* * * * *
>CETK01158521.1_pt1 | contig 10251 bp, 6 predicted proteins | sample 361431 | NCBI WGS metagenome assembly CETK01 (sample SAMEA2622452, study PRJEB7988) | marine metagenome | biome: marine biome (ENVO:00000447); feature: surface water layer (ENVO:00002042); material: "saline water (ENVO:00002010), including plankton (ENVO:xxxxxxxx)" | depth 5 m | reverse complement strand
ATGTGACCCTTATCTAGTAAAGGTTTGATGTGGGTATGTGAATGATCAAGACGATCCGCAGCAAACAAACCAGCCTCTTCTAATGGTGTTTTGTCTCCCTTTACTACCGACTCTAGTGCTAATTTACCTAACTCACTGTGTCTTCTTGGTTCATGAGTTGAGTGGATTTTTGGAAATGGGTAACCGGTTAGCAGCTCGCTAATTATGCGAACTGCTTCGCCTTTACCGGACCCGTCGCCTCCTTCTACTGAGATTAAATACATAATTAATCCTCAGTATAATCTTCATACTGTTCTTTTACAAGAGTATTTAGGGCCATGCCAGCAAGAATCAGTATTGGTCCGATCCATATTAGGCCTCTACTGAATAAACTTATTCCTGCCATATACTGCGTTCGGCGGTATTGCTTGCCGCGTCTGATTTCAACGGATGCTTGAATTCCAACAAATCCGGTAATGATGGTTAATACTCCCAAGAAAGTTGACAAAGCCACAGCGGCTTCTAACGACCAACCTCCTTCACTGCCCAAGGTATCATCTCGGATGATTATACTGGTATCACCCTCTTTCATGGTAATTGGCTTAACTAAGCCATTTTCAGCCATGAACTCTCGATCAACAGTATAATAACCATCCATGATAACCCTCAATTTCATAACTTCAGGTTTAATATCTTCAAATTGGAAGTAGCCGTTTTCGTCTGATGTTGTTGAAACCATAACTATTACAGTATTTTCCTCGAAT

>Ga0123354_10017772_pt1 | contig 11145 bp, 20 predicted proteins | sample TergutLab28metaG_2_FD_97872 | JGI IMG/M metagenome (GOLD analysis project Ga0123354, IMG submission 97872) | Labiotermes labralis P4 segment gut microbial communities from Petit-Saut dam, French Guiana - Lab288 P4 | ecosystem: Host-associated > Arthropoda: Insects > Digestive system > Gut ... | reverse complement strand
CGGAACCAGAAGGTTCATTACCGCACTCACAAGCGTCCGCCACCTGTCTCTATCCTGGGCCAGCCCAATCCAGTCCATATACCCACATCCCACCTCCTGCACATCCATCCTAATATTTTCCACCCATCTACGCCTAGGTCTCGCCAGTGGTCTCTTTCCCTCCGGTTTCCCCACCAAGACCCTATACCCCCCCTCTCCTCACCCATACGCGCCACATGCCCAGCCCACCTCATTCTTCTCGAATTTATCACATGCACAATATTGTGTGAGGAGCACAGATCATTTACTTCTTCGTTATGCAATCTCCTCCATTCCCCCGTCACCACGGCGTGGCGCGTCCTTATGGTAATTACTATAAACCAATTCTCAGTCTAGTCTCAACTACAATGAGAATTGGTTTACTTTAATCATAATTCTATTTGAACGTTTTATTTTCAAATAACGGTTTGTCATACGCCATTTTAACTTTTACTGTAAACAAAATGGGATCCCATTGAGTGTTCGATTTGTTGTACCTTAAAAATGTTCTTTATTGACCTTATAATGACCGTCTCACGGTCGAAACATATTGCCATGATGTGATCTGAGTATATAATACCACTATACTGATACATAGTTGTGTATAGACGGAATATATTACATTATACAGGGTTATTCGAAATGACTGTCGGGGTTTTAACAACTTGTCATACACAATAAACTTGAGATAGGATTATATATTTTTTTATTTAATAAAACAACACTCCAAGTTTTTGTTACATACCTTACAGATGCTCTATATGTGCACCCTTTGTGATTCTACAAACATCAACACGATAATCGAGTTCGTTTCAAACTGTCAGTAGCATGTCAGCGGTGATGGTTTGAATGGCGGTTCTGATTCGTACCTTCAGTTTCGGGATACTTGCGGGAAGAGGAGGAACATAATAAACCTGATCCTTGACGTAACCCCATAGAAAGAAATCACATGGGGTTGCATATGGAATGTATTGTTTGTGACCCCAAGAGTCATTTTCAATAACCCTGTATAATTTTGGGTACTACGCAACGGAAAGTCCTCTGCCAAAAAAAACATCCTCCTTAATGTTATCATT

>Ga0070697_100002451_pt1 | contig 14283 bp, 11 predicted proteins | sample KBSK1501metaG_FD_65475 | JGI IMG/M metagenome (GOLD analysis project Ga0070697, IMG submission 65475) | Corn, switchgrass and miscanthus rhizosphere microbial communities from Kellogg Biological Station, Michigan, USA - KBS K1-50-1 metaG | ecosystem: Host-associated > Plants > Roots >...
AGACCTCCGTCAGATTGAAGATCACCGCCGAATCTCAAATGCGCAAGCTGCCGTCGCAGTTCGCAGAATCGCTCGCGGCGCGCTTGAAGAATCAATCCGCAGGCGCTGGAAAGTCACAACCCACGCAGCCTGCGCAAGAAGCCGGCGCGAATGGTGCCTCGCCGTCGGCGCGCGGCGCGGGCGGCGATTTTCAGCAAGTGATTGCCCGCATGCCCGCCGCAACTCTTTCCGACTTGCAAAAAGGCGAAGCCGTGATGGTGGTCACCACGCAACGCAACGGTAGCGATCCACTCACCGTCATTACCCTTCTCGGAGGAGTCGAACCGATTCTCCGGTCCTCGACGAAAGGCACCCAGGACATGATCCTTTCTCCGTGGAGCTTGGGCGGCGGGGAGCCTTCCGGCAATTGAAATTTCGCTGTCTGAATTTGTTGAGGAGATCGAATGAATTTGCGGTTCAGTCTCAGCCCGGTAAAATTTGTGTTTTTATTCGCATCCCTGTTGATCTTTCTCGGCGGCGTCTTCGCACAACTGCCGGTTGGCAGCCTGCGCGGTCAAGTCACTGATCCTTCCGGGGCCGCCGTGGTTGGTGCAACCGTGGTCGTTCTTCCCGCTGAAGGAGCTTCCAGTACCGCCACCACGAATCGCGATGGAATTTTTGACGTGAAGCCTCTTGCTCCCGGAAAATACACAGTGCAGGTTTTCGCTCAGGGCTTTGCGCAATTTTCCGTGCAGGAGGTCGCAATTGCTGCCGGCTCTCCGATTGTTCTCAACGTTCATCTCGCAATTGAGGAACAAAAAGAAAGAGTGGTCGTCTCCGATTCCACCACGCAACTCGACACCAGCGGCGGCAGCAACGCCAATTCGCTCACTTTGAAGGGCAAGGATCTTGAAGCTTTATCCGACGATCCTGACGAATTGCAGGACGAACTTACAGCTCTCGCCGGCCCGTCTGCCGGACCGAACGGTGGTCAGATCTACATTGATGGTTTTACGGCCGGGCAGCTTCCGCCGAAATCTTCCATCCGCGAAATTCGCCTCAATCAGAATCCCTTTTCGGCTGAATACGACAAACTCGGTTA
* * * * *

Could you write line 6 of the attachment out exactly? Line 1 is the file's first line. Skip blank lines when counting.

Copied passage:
AGACCTCCGTCAGATTGAAGATCACCGCCGAATCTCAAATGCGCAAGCTGCCGTCGCAGTTCGCAGAATCGCTCGCGGCGCGCTTGAAGAATCAATCCGCAGGCGCTGGAAAGTCACAACCCACGCAGCCTGCGCAAGAAGCCGGCGCGAATGGTGCCTCGCCGTCGGCGCGCGGCGCGGGCGGCGATTTTCAGCAAGTGATTGCCCGCATGCCCGCCGCAACTCTTTCCGACTTGCAAAAAGGCGAAGCCGTGATGGTGGTCACCACGCAACGCAACGGTAGCGATCCACTCACCGTCATTACCCTTCTCGGAGGAGTCGAACCGATTCTCCGGTCCTCGACGAAAGGCACCCAGGACATGATCCTTTCTCCGTGGAGCTTGGGCGGCGGGGAGCCTTCCGGCAATTGAAATTTCGCTGTCTGAATTTGTTGAGGAGATCGAATGAATTTGCGGTTCAGTCTCAGCCCGGTAAAATTTGTGTTTTTATTCGCATCCCTGTTGATCTTTCTCGGCGGCGTCTTCGCACAACTGCCGGTTGGCAGCCTGCGCGGTCAAGTCACTGATCCTTCCGGGGCCGCCGTGGTTGGTGCAACCGTGGTCGTTCTTCCCGCTGAAGGAGCTTCCAGTACCGCCACCACGAATCGCGATGGAATTTTTGACGTGAAGCCTCTTGCTCCCGGAAAATACACAGTGCAGGTTTTCGCTCAGGGCTTTGCGCAATTTTCCGTGCAGGAGGTCGCAATTGCTGCCGGCTCTCCGATTGTTCTCAACGTTCATCTCGCAATTGAGGAACAAAAAGAAAGAGTGGTCGTCTCCGATTCCACCACGCAACTCGACACCAGCGGCGGCAGCAACGCCAATTCGCTCACTTTGAAGGGCAAGGATCTTGAAGCTTTATCCGACGATCCTGACGAATTGCAGGACGAACTTACAGCTCTCGCCGGCCCGTCTGCCGGACCGAACGGTGGTCAGATCTACATTGATGGTTTTACGGCCGGGCAGCTTCCGCCGAAATCTTCCATCCGCGAAATTCGCCTCAATCAGAATCCCTTTTCGGCTGAATACGACAAACTCGGTTA